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Our Plan for Open Government

April 7, 2010

Today, the Department of Justice is proud to release our Plan for Open Government. Our plan sets forth ongoing and anticipated efforts to increase transparency in government, participation and collaboration.  We believe these initiatives will have a lasting impact, permanently breaking down barriers between the American people and their government.   Associate Attorney General Tom Perrelli commented on the plan's release: "We are committed to creating the most open and transparent Department of Justice in history. The steps outlined in our Open Government Plan are the product of participation from throughout the Department and with the public. These efforts will improve the public's understanding of what the Department does, provide information in more accessible form, and continue our increased collaboration with our many partners and the public."  Our plan is tied to our core missions, which are to:

  • prevent terrorism and  promote national security;
  • prevent crime, enforce federal laws and represent the rights and interest of the American people; and,
  • ensure the fair and efficient administration of justice.

The Department of Justice has long had a special responsibility for open government because of the Freedom of Information Act (FOIA). The Freedom of Information Act is a key tool for transparency in government. It is often through the FOIA that the public learns what the government is doing and holds the government accountable for its decisions and actions. While the FOIA imposes openness obligations on all Executive Branch agencies, it imposes unique responsibilities on the Department. Federal law requires the Department to provide guidance to other agencies on FOIA related issues and requires the Department to collect information on FOIA compliance from across the government. The Department takes its roles under the FOIA seriously. For this reason, we’ve made increasing the ease of public access to FOIA information, through the creation of a FOIA Dashboard, our flagship initiative. The FOIA Dashboard will apply the principles of transparency and openness to the administration of the FOIA itself, allowing the public to easily track information about FOIA compliance. The Dashboard will allow the public to generate statistics on FOIA compliance across the government and from year to year. Not only will this visual report card promote transparency, it should also have the effect of encouraging the Department’s FOIA offices – and FOIA offices across the government – to improve their compliance efforts and release as much information to the public under FOIA as possible. Our plan outlines a number of additional steps we’ll be taking to open up the Department. Some of these steps we’ll begin implementing immediately. For instance:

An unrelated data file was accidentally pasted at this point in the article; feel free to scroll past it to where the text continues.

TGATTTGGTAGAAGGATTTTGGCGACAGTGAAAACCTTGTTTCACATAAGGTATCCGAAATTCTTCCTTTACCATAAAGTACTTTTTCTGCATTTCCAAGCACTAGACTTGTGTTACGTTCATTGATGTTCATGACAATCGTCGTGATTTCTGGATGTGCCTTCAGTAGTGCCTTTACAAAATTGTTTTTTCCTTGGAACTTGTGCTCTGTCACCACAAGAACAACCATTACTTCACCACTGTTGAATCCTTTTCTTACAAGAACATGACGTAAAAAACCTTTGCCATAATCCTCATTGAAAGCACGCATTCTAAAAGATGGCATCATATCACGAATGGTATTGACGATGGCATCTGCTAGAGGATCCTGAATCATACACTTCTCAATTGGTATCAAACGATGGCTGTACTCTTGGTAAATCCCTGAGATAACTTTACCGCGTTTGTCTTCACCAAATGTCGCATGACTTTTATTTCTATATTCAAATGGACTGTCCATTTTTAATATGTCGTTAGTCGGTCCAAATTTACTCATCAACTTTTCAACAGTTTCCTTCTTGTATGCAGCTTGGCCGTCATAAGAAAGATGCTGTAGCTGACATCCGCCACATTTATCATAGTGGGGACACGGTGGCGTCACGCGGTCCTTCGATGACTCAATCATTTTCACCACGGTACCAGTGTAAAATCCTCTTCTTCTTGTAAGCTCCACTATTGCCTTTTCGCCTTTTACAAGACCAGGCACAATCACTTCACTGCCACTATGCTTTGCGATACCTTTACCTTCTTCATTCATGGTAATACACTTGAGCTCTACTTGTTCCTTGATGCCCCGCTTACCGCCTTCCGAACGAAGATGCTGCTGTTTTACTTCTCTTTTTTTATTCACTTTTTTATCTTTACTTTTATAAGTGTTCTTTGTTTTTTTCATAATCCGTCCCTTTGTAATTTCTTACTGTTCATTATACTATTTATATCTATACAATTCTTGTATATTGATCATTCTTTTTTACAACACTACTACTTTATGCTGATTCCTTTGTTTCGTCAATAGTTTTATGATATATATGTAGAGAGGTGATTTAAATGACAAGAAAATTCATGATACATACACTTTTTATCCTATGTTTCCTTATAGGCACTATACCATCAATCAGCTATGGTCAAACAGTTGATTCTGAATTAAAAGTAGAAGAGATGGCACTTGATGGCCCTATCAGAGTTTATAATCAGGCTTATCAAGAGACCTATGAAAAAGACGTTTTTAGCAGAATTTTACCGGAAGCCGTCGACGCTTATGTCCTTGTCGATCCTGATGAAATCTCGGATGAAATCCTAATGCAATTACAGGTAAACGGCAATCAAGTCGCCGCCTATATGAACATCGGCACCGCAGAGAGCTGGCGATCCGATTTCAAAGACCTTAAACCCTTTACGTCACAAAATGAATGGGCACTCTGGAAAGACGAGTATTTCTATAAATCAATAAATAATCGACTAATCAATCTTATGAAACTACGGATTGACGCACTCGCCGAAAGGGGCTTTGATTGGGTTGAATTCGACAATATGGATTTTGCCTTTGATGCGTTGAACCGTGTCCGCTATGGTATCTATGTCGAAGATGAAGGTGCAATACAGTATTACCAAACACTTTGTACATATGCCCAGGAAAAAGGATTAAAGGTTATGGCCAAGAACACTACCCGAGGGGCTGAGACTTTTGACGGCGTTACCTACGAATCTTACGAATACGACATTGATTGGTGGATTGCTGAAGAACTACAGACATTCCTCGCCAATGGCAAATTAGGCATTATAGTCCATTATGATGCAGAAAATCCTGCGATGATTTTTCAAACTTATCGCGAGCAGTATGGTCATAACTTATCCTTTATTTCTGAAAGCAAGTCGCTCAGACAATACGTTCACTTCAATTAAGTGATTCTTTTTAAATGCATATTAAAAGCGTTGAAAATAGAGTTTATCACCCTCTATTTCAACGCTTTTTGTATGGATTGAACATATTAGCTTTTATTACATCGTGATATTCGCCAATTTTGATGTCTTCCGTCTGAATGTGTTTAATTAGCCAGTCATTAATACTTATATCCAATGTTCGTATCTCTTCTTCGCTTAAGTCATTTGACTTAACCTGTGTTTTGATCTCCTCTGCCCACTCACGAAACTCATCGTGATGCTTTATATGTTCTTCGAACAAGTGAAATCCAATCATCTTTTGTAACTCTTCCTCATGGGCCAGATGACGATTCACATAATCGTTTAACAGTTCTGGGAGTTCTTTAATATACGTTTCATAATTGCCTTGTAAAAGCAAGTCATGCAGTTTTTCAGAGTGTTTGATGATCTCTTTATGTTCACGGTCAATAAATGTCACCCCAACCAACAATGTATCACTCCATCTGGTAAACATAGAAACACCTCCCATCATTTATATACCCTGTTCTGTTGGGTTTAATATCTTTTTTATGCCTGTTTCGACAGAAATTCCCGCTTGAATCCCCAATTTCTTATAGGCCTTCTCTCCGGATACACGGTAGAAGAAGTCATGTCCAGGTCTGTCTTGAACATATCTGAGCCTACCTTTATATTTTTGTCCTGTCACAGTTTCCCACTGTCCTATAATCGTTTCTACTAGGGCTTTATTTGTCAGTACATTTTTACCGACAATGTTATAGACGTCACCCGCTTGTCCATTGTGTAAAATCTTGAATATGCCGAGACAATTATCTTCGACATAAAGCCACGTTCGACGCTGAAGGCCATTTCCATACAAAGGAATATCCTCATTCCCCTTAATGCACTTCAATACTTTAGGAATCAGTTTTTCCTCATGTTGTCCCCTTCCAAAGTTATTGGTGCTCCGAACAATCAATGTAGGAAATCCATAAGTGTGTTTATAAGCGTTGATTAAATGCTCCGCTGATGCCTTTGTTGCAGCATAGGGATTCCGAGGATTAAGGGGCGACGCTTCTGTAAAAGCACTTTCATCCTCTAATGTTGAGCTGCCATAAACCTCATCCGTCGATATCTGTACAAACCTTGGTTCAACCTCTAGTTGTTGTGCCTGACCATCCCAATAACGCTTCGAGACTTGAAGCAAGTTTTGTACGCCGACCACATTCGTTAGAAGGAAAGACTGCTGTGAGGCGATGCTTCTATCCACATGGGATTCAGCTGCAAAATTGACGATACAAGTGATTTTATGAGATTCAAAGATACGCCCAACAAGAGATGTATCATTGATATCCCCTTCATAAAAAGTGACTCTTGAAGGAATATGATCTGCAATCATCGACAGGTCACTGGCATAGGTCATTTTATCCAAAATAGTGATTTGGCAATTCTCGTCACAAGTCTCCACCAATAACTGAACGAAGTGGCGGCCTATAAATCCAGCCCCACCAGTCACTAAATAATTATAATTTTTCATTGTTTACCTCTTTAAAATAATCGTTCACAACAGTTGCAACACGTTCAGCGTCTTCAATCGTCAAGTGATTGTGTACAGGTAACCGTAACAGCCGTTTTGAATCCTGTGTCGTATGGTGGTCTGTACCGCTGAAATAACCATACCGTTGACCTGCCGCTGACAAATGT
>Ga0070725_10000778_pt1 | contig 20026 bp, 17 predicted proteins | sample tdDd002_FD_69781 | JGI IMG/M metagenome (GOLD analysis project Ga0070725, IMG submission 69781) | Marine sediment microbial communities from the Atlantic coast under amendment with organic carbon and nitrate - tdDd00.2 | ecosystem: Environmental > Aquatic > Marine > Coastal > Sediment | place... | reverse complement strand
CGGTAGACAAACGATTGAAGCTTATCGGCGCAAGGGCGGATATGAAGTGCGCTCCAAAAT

• We will begin to regularly make significant court filings readily available on our Web site as they are filed. This will allow Americans to review the documents themselves and gain a full understanding of the Department’s actions.
  • Each month, the Department will post the daily calendar of the Attorney General so that his meetings and activities will be readily accessible by the public. Redactions will be kept to a minimum, consistent with the principles laid out in the Attorney General’s FOIA Guidelines.  While there will always be aspects of the Attorney General’s responsibilities that cannot be disclosed publicly, lest they compromise important national security, law enforcement or litigation interests, there is much that can, and should be, disclosed.  
  •  The Department publishes numerous reports on scores of law enforcement related issues every year. Those reports are of high quality and often draw important conclusions from their data. It is important to recognize, however, that other researchers may use the same data to draw insightful conclusions that improve law enforcement or otherwise benefit the public. In order to facilitate such efforts, when an office or division of the Department publishes a report that summarizes quantitative data that the office or division has collected, there shall be a presumption that the office or division will also make the underlying data available through an appropriate channel.

We’ve outlined many more examples of ways we intend to be more transparent, participatory and collaborative throughout our plan. We hope you’ll take time to read the plan and let us know what you think. You can send us your thoughts via e-mail at

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Updated March 3, 2017